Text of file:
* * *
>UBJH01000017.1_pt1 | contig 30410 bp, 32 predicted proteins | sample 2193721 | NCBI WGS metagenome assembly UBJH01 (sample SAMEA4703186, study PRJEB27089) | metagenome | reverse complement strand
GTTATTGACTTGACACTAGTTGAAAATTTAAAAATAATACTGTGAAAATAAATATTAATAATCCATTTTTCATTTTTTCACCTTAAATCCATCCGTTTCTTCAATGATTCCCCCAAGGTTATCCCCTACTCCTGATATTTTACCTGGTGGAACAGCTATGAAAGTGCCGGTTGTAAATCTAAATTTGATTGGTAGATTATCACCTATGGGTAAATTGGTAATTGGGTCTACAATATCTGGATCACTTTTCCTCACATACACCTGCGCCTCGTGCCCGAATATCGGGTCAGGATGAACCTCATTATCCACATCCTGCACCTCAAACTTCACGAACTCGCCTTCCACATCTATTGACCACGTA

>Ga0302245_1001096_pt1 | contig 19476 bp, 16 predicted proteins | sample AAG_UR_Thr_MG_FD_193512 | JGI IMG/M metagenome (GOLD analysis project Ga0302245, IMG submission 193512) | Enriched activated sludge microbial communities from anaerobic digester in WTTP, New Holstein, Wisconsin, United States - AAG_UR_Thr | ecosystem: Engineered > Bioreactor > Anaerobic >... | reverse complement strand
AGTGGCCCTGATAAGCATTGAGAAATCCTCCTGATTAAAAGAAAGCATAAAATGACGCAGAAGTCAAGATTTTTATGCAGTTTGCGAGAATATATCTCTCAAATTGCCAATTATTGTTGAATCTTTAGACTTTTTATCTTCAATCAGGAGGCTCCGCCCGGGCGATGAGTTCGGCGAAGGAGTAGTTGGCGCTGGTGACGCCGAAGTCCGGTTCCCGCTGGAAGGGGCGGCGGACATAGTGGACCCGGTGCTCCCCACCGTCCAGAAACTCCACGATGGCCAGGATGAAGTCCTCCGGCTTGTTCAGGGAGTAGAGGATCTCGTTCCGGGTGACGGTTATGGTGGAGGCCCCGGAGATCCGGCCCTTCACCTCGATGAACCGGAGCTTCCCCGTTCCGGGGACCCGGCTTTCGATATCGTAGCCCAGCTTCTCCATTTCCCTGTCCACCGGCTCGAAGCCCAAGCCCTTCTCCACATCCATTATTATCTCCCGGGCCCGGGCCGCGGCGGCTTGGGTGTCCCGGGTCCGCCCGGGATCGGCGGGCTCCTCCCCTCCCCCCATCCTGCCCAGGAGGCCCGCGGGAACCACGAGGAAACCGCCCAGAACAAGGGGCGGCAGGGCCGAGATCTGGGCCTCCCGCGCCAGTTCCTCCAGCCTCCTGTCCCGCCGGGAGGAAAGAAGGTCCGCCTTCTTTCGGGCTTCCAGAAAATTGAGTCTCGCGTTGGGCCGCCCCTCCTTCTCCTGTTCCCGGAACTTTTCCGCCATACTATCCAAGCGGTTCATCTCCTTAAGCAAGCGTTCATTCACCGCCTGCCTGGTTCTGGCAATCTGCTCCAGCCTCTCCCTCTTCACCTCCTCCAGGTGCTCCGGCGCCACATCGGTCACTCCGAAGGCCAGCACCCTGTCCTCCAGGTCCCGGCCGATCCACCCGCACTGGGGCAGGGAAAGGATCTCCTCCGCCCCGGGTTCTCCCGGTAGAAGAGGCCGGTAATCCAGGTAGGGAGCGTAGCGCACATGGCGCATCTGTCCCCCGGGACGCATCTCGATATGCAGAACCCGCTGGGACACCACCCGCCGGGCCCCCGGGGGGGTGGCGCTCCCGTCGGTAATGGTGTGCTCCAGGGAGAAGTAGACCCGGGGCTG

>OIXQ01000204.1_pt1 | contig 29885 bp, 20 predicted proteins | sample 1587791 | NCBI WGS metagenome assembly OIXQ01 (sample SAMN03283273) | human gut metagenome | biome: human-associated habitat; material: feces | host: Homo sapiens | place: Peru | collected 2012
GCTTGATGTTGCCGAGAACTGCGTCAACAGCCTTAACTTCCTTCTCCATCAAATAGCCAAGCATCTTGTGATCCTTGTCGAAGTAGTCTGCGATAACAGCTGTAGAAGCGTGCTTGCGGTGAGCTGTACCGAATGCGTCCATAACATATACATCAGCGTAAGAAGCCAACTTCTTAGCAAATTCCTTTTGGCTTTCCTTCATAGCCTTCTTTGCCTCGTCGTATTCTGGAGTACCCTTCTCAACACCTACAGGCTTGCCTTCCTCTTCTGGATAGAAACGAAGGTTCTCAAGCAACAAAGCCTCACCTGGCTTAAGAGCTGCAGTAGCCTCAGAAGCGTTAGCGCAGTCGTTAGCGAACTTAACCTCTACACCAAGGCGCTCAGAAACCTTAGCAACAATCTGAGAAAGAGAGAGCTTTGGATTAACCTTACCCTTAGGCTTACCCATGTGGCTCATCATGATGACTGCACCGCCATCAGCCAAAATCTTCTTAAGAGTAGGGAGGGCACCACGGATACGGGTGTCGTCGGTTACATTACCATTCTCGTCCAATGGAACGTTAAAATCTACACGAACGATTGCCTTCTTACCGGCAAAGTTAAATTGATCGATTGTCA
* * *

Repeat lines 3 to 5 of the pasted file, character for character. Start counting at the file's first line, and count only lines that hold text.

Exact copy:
>Ga0302245_1001096_pt1 | contig 19476 bp, 16 predicted proteins | sample AAG_UR_Thr_MG_FD_193512 | JGI IMG/M metagenome (GOLD analysis project Ga0302245, IMG submission 193512) | Enriched activated sludge microbial communities from anaerobic digester in WTTP, New Holstein, Wisconsin, United States - AAG_UR_Thr | ecosystem: Engineered > Bioreactor > Anaerobic >... | reverse complement strand
AGTGGCCCTGATAAGCATTGAGAAATCCTCCTGATTAAAAGAAAGCATAAAATGACGCAGAAGTCAAGATTTTTATGCAGTTTGCGAGAATATATCTCTCAAATTGCCAATTATTGTTGAATCTTTAGACTTTTTATCTTCAATCAGGAGGCTCCGCCCGGGCGATGAGTTCGGCGAAGGAGTAGTTGGCGCTGGTGACGCCGAAGTCCGGTTCCCGCTGGAAGGGGCGGCGGACATAGTGGACCCGGTGCTCCCCACCGTCCAGAAACTCCACGATGGCCAGGATGAAGTCCTCCGGCTTGTTCAGGGAGTAGAGGATCTCGTTCCGGGTGACGGTTATGGTGGAGGCCCCGGAGATCCGGCCCTTCACCTCGATGAACCGGAGCTTCCCCGTTCCGGGGACCCGGCTTTCGATATCGTAGCCCAGCTTCTCCATTTCCCTGTCCACCGGCTCGAAGCCCAAGCCCTTCTCCACATCCATTATTATCTCCCGGGCCCGGGCCGCGGCGGCTTGGGTGTCCCGGGTCCGCCCGGGATCGGCGGGCTCCTCCCCTCCCCCCATCCTGCCCAGGAGGCCCGCGGGAACCACGAGGAAACCGCCCAGAACAAGGGGCGGCAGGGCCGAGATCTGGGCCTCCCGCGCCAGTTCCTCCAGCCTCCTGTCCCGCCGGGAGGAAAGAAGGTCCGCCTTCTTTCGGGCTTCCAGAAAATTGAGTCTCGCGTTGGGCCGCCCCTCCTTCTCCTGTTCCCGGAACTTTTCCGCCATACTATCCAAGCGGTTCATCTCCTTAAGCAAGCGTTCATTCACCGCCTGCCTGGTTCTGGCAATCTGCTCCAGCCTCTCCCTCTTCACCTCCTCCAGGTGCTCCGGCGCCACATCGGTCACTCCGAAGGCCAGCACCCTGTCCTCCAGGTCCCGGCCGATCCACCCGCACTGGGGCAGGGAAAGGATCTCCTCCGCCCCGGGTTCTCCCGGTAGAAGAGGCCGGTAATCCAGGTAGGGAGCGTAGCGCACATGGCGCATCTGTCCCCCGGGACGCATCTCGATATGCAGAACCCGCTGGGACACCACCCGCCGGGCCCCCGGGGGGGTGGCGCTCCCGTCGGTAATGGTGTGCTCCAGGGAGAAGTAGACCCGGGGCTG

>OIXQ01000204.1_pt1 | contig 29885 bp, 20 predicted proteins | sample 1587791 | NCBI WGS metagenome assembly OIXQ01 (sample SAMN03283273) | human gut metagenome | biome: human-associated habitat; material: feces | host: Homo sapiens | place: Peru | collected 2012